The Citroën Visa. In the eighties, they seemed to be everywhere. Today, you’re much more likely to see the diesel van with 200k miles on the clock than the little hatchback.
Launched at the Paris Motor Show in 1978 as a replacement to the Ami, the car enjoyed a decade of success, finally bowing out in 1988 after a massive production run of 1,254,390. In the 10 years, the Visa spawned various petrol and diesel versions, including a GTi and a monster Group B racer, the Trophee. Sales started slowly, but a subtle redesign in 1981 helped Visa sales to take off. The interior design, in particular the dashboard, was typically Citroën and suitably unique.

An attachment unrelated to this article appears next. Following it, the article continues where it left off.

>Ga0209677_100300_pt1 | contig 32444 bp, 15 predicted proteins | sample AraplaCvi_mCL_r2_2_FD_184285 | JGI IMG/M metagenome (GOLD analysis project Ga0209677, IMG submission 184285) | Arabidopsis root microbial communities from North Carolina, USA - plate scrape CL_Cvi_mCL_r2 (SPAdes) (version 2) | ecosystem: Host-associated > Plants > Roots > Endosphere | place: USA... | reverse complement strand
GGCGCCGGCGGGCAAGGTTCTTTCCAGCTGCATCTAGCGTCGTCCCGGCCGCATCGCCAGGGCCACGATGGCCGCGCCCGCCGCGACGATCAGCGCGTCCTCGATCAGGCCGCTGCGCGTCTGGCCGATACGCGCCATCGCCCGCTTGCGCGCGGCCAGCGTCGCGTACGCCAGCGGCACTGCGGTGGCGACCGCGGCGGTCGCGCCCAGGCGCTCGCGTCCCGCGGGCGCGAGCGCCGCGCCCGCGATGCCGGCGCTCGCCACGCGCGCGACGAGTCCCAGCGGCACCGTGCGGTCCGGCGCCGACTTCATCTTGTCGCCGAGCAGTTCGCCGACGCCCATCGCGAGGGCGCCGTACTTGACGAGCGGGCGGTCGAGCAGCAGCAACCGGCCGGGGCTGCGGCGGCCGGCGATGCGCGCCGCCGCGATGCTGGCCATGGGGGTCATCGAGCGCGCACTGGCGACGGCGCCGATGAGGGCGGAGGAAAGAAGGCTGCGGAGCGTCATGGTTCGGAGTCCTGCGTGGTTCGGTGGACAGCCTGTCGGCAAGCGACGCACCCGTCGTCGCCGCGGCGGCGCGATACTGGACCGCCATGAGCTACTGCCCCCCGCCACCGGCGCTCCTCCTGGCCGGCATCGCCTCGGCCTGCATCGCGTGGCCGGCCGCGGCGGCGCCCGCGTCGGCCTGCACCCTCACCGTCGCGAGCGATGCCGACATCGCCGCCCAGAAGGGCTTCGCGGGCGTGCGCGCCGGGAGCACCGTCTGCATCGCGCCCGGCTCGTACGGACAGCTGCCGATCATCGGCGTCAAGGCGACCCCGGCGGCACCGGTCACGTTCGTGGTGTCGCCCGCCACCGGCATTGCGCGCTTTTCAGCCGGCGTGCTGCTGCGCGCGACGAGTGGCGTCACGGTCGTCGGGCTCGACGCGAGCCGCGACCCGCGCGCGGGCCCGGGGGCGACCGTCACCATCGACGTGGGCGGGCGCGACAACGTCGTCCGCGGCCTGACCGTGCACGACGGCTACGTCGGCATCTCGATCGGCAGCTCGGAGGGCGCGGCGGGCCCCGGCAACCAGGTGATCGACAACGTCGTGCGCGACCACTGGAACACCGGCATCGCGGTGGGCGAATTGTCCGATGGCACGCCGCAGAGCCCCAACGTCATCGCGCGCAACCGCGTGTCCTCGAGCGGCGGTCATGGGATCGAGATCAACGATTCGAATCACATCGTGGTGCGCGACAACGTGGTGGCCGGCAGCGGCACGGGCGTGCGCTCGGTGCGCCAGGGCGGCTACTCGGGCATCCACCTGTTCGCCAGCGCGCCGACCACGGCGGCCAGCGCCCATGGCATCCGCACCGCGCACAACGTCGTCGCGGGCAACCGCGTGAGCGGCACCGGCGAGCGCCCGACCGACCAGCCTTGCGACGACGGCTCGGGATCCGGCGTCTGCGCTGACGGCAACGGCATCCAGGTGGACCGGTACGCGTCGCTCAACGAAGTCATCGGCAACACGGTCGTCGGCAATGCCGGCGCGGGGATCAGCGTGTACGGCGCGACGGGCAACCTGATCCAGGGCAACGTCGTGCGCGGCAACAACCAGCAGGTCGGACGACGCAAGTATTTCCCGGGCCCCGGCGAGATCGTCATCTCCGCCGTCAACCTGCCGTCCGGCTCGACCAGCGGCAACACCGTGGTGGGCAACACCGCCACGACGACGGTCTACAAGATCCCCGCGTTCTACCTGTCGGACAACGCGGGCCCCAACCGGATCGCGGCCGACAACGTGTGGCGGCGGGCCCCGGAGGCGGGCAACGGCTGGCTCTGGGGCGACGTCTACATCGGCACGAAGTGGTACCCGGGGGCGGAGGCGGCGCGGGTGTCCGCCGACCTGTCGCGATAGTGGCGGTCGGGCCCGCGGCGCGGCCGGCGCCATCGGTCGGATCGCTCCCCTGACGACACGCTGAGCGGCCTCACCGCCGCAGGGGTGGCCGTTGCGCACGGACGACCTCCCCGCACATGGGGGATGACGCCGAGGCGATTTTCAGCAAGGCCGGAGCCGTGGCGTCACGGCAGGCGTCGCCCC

The convertible Visa was a real forerunner to the C3 Pluriel, offering the option to fold the roof backwards or completely remove it. How many convertibles are still around today?
In my opinion, time has been kind to the Visa. Although fairly tame in standard form, the sportier versions look synonymous with the eighties, especially in ‘banker’s braces’ red or white. Trying to find one today would appear to be extremely hard. At the time of writing, there isn’t one single car for sale on eBay, Auto Trader or Pistonheads. One can only hope that the little car hasn’t been an innocent victim of the scrappage scheme. The GTi version is certainly worth treasuring – it may not necessarily appeal to Gene Hunt, but it beautifully represents the 1980s.
If you’ve got a Visa, let Petrolblog know and we’l feature it here. In the meantime, check out this French TV commercial for the Visa GTi. One wonders if a certain Mr Clarkson had seen this when preparing the Renaultsport Twingo ferry-jump during the last series of Top Gear?